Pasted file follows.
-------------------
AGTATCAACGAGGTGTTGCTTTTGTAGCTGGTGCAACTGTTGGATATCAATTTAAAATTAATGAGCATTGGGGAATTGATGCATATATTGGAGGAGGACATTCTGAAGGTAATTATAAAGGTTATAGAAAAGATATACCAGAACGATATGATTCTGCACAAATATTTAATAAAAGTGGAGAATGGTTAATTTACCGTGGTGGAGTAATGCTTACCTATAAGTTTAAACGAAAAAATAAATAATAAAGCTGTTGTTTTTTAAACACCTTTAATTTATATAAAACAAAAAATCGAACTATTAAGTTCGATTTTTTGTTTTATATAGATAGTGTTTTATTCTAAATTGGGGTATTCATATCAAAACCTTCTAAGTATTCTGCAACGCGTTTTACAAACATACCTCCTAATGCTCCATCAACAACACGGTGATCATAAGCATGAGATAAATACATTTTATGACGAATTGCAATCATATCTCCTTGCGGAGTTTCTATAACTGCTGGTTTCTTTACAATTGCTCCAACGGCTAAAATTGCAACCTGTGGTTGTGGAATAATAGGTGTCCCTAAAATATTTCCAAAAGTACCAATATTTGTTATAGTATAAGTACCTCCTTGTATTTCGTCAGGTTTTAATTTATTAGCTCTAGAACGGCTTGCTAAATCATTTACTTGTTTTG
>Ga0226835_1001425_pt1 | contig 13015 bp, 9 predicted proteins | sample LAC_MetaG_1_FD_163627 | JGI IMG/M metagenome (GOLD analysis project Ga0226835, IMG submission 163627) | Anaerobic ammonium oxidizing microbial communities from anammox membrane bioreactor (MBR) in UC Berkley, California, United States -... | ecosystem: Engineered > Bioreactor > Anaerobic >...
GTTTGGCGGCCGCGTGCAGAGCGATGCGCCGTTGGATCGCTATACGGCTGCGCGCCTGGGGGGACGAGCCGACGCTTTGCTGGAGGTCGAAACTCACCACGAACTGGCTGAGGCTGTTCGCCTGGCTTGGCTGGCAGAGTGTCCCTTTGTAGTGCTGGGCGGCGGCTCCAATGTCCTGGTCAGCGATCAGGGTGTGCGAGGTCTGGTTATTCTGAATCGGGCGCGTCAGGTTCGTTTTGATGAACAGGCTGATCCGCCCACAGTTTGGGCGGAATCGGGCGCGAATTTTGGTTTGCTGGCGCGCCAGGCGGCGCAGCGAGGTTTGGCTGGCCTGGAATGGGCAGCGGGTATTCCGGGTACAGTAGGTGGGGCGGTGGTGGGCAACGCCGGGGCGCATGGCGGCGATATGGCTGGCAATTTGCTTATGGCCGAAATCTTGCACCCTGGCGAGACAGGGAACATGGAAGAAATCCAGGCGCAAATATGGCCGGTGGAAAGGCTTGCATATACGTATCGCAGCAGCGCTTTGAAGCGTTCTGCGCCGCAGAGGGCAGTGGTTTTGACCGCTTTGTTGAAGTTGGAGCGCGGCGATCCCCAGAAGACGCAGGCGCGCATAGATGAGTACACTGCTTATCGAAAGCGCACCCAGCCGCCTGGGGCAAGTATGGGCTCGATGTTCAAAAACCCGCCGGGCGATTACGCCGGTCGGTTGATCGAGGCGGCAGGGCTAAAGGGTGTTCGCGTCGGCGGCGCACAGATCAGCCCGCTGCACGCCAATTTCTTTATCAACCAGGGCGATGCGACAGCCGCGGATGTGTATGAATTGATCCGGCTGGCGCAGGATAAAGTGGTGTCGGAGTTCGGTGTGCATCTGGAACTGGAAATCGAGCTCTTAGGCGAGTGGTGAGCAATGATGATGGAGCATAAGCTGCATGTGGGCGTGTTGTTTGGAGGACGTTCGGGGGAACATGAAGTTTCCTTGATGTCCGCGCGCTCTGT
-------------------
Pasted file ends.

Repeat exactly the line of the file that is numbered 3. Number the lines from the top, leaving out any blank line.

GTTTGGCGGCCGCGTGCAGAGCGATGCGCCGTTGGATCGCTATACGGCTGCGCGCCTGGGGGGACGAGCCGACGCTTTGCTGGAGGTCGAAACTCACCACGAACTGGCTGAGGCTGTTCGCCTGGCTTGGCTGGCAGAGTGTCCCTTTGTAGTGCTGGGCGGCGGCTCCAATGTCCTGGTCAGCGATCAGGGTGTGCGAGGTCTGGTTATTCTGAATCGGGCGCGTCAGGTTCGTTTTGATGAACAGGCTGATCCGCCCACAGTTTGGGCGGAATCGGGCGCGAATTTTGGTTTGCTGGCGCGCCAGGCGGCGCAGCGAGGTTTGGCTGGCCTGGAATGGGCAGCGGGTATTCCGGGTACAGTAGGTGGGGCGGTGGTGGGCAACGCCGGGGCGCATGGCGGCGATATGGCTGGCAATTTGCTTATGGCCGAAATCTTGCACCCTGGCGAGACAGGGAACATGGAAGAAATCCAGGCGCAAATATGGCCGGTGGAAAGGCTTGCATATACGTATCGCAGCAGCGCTTTGAAGCGTTCTGCGCCGCAGAGGGCAGTGGTTTTGACCGCTTTGTTGAAGTTGGAGCGCGGCGATCCCCAGAAGACGCAGGCGCGCATAGATGAGTACACTGCTTATCGAAAGCGCACCCAGCCGCCTGGGGCAAGTATGGGCTCGATGTTCAAAAACCCGCCGGGCGATTACGCCGGTCGGTTGATCGAGGCGGCAGGGCTAAAGGGTGTTCGCGTCGGCGGCGCACAGATCAGCCCGCTGCACGCCAATTTCTTTATCAACCAGGGCGATGCGACAGCCGCGGATGTGTATGAATTGATCCGGCTGGCGCAGGATAAAGTGGTGTCGGAGTTCGGTGTGCATCTGGAACTGGAAATCGAGCTCTTAGGCGAGTGGTGAGCAATGATGATGGAGCATAAGCTGCATGTGGGCGTGTTGTTTGGAGGACGTTCGGGGGAACATGAAGTTTCCTTGATGTCCGCGCGCTCTGT